What is the best thing about your role?

For me, the best thing about working here has to be the collegiality of the ENU staff. I think we can all agree that, at times, higher education is not always an easy space to work in and the pressures can be substantial. However, I continue to be amazed at how the ENU community band together to work on projects, help each other out and share good practice. While most academics have some element of competitiveness, this hasn’t prevented colleagues from working together cohesively and offering support to peers which continues to make ENU a great place to work.

Have you faced any particular challenges?

I think, along with everyone else, the biggest challenge is time or lack thereof. An academic pathway often pulls you in so many directions and this is particularly challenging when starting out in academia. The drive to ‘cover all your professional bases’ is a real challenge for early career academics but also for established staff. It does also take a long time to say no to things as they come along. When I started at ENU we didn’t have an ECA policy or process, we had the 1 year new start allowance but it was quite unstructured. I think a big step forward for the University has been the implementation of protected time for new staff coming through so they can take the time to carve out their own pathway and build a development plan, not to cover everything, but to excel in their areas of interest.

What has helped you in your career?

I have really benefitted from mentorship and management that has understood and supported my personal career goals and pathway. They have been able to guide me with appropriate opportunities for my stage of development but have also been open to me pitching something different. I big helping hand in my career has also being told “no – don’t take that on”. As an ECA, I did struggle to say no to things or push opportunities back/away for another point and I was lucky enough to have management that protected my time as well as encouraging me to take things on that would be beneficial and realistic within the limited time we have.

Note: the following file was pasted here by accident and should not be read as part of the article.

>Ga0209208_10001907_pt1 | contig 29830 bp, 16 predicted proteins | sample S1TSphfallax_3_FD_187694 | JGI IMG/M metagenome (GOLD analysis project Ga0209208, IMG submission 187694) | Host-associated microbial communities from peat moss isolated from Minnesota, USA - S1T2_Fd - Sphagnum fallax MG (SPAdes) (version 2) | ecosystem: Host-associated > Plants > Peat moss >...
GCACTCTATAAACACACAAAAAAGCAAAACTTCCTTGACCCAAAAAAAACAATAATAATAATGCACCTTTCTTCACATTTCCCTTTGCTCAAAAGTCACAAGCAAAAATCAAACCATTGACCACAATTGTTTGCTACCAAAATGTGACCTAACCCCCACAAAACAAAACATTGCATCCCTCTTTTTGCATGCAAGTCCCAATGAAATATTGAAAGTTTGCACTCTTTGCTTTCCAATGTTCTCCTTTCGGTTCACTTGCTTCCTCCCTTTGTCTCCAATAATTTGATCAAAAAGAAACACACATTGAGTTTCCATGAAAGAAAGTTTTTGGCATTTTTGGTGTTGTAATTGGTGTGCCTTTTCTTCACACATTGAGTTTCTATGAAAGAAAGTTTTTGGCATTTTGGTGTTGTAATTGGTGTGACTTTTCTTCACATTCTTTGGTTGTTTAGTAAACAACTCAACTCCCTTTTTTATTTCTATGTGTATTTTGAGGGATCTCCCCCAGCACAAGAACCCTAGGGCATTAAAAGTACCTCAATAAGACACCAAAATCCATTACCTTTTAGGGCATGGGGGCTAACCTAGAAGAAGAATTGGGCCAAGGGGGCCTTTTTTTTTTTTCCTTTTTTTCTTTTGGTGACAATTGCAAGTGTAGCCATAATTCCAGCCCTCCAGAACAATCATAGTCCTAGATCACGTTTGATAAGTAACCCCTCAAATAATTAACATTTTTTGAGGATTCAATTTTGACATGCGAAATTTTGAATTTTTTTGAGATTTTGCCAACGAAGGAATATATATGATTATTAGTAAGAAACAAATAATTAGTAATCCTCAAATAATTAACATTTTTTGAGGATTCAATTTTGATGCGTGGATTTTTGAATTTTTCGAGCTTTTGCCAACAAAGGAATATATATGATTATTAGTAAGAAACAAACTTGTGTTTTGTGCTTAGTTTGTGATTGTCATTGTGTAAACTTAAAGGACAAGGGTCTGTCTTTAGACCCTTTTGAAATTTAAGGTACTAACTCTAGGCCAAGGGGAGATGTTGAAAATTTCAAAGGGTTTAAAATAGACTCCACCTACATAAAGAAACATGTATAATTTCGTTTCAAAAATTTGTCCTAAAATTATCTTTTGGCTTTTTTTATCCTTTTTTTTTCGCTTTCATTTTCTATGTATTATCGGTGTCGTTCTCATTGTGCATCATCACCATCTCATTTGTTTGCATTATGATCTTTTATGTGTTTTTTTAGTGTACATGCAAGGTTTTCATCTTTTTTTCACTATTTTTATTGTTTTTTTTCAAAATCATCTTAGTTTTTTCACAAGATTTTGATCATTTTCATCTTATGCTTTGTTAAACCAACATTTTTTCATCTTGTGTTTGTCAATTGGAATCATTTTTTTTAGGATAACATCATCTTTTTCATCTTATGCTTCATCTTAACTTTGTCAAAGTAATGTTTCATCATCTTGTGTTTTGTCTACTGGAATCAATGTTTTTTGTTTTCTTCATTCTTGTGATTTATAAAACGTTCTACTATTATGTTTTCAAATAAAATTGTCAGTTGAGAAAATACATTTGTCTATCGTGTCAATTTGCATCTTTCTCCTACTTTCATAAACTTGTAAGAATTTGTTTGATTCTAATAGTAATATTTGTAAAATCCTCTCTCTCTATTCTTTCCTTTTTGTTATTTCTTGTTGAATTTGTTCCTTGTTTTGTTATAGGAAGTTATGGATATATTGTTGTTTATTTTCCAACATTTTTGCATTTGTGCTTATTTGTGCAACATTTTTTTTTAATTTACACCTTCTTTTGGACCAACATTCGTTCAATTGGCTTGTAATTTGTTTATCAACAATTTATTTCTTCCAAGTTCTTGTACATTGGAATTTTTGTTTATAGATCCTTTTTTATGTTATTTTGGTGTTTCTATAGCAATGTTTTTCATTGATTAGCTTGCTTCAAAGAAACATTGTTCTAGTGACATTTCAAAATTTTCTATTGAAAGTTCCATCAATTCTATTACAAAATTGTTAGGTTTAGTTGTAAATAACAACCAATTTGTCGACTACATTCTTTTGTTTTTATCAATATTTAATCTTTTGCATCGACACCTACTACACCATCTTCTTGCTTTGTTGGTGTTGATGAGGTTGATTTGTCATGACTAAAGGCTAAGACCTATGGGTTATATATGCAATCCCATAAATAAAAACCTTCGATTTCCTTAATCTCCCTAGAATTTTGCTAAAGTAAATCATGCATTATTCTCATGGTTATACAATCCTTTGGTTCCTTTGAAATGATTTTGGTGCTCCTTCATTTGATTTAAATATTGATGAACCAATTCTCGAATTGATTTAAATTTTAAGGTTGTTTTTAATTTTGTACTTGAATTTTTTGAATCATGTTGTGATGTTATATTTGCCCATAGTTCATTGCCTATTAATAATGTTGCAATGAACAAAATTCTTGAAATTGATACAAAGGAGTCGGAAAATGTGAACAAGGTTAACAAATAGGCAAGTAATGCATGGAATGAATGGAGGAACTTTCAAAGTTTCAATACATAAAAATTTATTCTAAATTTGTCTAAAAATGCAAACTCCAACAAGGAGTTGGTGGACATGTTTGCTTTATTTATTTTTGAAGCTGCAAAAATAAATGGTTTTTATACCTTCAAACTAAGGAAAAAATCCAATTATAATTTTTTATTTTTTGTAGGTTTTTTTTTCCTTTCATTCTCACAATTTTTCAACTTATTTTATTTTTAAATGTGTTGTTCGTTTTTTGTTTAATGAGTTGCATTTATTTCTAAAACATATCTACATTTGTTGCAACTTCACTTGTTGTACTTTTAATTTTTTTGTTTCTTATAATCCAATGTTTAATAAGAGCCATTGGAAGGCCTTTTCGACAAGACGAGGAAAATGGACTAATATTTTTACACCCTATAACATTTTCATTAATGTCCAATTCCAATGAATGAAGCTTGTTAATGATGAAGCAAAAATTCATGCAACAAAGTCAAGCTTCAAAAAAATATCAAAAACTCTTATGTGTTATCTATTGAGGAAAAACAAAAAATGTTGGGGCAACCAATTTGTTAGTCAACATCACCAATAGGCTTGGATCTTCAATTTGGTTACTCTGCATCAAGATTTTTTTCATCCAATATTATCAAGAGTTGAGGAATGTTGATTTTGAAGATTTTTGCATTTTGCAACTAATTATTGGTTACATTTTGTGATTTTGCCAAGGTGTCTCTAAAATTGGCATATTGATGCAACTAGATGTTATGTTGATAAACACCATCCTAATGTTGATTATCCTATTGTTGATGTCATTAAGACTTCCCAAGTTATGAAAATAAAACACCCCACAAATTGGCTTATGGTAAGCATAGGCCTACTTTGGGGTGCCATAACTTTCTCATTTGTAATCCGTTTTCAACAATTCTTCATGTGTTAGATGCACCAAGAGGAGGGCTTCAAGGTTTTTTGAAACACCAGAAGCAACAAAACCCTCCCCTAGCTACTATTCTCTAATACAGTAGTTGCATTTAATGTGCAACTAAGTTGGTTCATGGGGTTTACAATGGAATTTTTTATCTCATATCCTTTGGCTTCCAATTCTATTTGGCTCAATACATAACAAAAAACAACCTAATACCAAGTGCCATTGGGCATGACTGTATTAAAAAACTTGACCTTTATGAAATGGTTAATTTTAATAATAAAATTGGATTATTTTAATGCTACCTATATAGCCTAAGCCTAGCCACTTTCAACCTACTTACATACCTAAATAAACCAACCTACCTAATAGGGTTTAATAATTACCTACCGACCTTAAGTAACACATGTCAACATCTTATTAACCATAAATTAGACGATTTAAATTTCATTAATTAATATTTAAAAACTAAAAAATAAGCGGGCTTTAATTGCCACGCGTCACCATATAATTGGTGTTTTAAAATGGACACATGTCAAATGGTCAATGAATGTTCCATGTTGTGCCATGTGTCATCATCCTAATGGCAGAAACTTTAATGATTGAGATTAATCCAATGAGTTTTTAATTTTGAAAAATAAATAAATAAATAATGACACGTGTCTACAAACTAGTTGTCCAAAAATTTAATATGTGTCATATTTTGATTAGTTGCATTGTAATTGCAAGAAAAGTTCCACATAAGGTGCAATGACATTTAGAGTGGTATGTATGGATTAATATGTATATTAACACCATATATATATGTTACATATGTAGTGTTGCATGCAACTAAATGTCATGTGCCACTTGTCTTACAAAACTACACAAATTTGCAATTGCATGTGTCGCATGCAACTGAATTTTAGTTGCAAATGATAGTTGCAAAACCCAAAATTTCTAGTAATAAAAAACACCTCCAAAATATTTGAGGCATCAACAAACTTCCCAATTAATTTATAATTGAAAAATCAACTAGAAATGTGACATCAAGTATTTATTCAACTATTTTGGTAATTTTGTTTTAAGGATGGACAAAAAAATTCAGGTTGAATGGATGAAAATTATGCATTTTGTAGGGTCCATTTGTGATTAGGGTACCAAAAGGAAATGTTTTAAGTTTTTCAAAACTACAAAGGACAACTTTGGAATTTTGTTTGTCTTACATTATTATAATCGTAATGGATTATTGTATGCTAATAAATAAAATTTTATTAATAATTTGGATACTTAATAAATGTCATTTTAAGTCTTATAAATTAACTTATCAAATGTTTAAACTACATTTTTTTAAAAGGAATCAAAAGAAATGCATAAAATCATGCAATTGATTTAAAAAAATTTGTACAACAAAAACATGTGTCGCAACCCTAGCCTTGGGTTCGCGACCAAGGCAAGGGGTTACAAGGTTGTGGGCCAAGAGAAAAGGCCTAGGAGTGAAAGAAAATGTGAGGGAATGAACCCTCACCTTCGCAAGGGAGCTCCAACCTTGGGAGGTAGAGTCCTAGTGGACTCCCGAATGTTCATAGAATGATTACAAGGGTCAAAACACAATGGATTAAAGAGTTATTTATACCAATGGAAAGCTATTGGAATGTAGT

What does your future hold?

In the short term, I plan to build on my School-wide student engagement role, which is real a area of focus for The Business School. Longer term I plan to pursue Associate Professorship on the Learning, Teaching and Scholarship pathway and explore further school leadership opportunities in academic areas that I can shape and develop.

Away from work, what do you do in your free time?

Outside of work, it is safe to say I am fond of a rosé wine or two and during the summer months (loosely speaking), I am often in my garden to absorb whatever sun is available. Aside from that, I do like visiting any and all attractions around the city (the perks of getting in free with my Association of Scottish Visitor Attractions membership).

I continue to be amazed at how the ENU community band together to work on projects, help each other out and share good practice

Ellis Urquhart